A Question RE: Nurses and Codes
- 0Oct 9, '13 by nurseclairebearTo my CCU nurses out there - I have a question for you. I am an experienced nurse transitioning into my role as an education coordinator for my hospital, however I am BLS trained and have only responded to a FEW codes as a floor nurse.
Part of my role is running mock code-blues, RRTs, and stroke alerts (etc) with a few other educators and MDs. We have run into a myriad of problems and learned a ton from the experience. I am turning to you to see if you have any ideas for what we should be teaching the nurses who are the primary nurses or first responders (or both) to report to the MD or resident who is in charge of the code so they know what is going on clinically. Ie: reason for admit, when they were last known to be normal, what prompted the code, DOB, last VS? What would you recommend?
- 0Oct 10, '13 by jennycRNNot a CCU nurse, but when I was on the floor we were trained in ISBAR communication. Additionally we print a medical emergency response communication sheet for a code or rapid response, which lists allergies, medications, most recent lab values. All the rest is always a bit 'hit or miss' which I know is the part you are trying to fix. But the above two things have been helpful to us.
- 0Oct 13, '13 by Do-over, ASN, RNLeave the primary nurse free to communicate with the code team. A sheet to print out (assuming it can be done quickly and rushed to the scene) sounds like a great idea.
In the heat of the moment, a nurse with 5 or 6 other patients may easily be stumped by the questions fired at them as the team rushes in the room.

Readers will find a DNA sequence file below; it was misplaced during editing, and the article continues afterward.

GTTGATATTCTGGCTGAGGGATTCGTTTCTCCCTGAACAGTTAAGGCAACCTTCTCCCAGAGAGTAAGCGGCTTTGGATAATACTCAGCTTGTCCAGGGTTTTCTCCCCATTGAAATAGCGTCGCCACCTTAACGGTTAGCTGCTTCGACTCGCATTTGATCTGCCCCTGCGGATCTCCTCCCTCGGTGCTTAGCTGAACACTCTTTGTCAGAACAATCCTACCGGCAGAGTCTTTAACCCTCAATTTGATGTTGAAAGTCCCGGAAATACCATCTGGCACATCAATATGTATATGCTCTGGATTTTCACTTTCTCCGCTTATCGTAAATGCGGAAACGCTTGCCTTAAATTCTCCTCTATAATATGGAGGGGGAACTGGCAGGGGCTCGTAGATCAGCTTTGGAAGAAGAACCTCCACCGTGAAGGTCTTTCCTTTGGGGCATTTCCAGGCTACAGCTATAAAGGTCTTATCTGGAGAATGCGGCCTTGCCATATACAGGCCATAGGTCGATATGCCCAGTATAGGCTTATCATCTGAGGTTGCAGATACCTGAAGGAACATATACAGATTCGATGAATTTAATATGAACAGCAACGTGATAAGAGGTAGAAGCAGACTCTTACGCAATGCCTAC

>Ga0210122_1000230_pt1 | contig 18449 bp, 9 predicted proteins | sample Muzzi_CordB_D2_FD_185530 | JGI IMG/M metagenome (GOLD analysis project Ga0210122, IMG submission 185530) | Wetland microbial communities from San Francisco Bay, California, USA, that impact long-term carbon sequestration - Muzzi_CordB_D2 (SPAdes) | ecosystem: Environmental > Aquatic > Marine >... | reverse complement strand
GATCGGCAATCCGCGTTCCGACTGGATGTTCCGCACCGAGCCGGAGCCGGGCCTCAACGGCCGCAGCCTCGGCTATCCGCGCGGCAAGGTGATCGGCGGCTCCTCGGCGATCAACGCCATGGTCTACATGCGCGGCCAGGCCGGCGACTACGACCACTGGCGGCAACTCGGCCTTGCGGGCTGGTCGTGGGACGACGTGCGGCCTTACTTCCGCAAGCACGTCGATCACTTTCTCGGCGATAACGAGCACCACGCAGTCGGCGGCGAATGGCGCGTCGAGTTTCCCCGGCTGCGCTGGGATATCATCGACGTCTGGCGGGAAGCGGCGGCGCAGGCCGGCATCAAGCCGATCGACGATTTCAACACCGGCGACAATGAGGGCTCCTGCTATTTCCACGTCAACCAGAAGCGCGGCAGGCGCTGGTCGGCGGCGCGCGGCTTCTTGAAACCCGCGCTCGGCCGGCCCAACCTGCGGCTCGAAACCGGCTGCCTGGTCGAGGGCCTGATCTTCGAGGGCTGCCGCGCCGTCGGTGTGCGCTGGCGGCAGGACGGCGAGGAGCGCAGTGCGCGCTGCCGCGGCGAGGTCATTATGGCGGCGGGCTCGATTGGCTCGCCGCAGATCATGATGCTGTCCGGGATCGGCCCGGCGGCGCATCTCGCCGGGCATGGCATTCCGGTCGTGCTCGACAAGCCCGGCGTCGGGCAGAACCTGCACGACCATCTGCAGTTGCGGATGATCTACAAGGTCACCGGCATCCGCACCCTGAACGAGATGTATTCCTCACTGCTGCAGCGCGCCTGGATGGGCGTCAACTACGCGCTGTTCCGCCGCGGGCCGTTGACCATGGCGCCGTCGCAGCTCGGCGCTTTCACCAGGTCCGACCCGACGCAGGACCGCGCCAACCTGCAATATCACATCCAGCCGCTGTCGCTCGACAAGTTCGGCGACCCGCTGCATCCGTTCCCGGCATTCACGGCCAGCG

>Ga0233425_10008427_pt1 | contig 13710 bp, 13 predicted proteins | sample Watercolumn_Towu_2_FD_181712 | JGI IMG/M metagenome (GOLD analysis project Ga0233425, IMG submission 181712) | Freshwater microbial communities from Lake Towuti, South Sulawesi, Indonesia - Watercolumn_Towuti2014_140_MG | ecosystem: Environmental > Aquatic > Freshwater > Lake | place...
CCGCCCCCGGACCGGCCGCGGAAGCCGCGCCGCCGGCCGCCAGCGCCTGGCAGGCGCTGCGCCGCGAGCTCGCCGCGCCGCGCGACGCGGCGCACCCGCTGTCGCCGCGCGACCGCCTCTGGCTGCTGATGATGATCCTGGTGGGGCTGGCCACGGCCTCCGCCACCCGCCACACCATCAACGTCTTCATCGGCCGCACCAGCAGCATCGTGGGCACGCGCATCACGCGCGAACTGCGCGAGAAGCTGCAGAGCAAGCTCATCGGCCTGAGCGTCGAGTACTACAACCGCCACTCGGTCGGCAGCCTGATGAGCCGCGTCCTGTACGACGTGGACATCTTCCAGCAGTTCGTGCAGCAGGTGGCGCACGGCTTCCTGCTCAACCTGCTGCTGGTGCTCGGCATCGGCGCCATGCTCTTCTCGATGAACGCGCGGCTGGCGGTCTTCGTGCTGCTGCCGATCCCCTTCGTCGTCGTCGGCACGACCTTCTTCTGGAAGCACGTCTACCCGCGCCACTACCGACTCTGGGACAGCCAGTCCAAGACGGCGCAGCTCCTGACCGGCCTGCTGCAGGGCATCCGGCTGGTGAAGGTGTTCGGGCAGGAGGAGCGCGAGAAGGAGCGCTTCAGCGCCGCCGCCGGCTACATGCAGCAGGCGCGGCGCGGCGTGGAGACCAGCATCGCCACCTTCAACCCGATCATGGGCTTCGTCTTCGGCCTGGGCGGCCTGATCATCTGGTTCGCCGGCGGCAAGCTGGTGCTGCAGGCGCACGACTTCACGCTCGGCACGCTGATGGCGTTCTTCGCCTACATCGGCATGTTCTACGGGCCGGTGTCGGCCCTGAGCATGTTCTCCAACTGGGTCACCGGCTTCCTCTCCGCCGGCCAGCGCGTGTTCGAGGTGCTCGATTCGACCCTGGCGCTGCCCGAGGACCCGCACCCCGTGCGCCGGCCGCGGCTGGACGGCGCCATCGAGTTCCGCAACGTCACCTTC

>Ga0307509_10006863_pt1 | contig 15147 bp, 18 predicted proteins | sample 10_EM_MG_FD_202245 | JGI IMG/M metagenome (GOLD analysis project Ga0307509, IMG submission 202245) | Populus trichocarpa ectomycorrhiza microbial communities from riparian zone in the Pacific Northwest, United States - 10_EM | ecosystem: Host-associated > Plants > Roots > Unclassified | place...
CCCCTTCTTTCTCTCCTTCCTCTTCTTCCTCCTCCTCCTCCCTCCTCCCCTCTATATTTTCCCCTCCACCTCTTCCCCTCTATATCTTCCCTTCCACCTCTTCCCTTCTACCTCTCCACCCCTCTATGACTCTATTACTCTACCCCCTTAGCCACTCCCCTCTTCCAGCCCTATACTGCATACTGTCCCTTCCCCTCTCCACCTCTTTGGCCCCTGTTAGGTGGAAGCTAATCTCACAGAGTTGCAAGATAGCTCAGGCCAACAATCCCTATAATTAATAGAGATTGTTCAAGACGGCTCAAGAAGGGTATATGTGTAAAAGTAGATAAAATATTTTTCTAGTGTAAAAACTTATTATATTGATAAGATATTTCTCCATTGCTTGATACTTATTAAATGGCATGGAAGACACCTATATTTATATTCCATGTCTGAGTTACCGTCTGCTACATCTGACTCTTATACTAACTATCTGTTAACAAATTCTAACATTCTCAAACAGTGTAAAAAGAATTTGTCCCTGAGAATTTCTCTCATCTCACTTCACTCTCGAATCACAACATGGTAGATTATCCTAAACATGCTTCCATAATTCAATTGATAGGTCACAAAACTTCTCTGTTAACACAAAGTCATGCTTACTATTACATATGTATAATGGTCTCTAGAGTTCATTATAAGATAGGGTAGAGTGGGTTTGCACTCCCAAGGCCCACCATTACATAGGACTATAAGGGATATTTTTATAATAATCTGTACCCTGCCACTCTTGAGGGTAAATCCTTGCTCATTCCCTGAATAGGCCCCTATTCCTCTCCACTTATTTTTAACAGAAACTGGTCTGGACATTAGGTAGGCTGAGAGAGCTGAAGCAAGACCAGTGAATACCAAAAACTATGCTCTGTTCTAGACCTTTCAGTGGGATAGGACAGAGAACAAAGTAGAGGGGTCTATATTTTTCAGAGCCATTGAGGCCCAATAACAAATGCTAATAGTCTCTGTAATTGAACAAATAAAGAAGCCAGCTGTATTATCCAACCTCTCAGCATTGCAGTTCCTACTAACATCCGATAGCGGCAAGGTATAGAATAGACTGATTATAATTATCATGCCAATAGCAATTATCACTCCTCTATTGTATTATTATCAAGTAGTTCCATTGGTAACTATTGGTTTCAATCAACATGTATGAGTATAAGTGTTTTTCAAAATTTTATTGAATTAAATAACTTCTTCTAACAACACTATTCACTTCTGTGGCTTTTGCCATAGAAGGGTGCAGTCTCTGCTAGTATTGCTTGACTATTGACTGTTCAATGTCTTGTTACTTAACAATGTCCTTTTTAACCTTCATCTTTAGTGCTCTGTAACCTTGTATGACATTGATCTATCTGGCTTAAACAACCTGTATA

- 1Oct 21, '13 by Kitesurfing bumI respond to RRT's and codes frequently. When the team responds, I do not expect the floor nurse with 5 pts to know an extensive history, lab trends, etc. I DO expect them to have the chart pulled up and be able to rattle off labs, medical hx and recent meds. I expect them to use their critical thinking skills and describe their recent interactions with the patient, especially why they called the code/RRT (this often times is unclear). I also do not want this nurse to take off just because the response team has arrived!
I realize floor nurses are not exposed to these situations as frequently... Which is good! They can be scary, but the nurse needs to keep their head on straight.
Last thing, if you are training responders please emphasize how important it is for them to NOT belittle/blow off the floor nurse. They are just as valuable as anyone else, we need them to feel comfortable to call RRT or codes!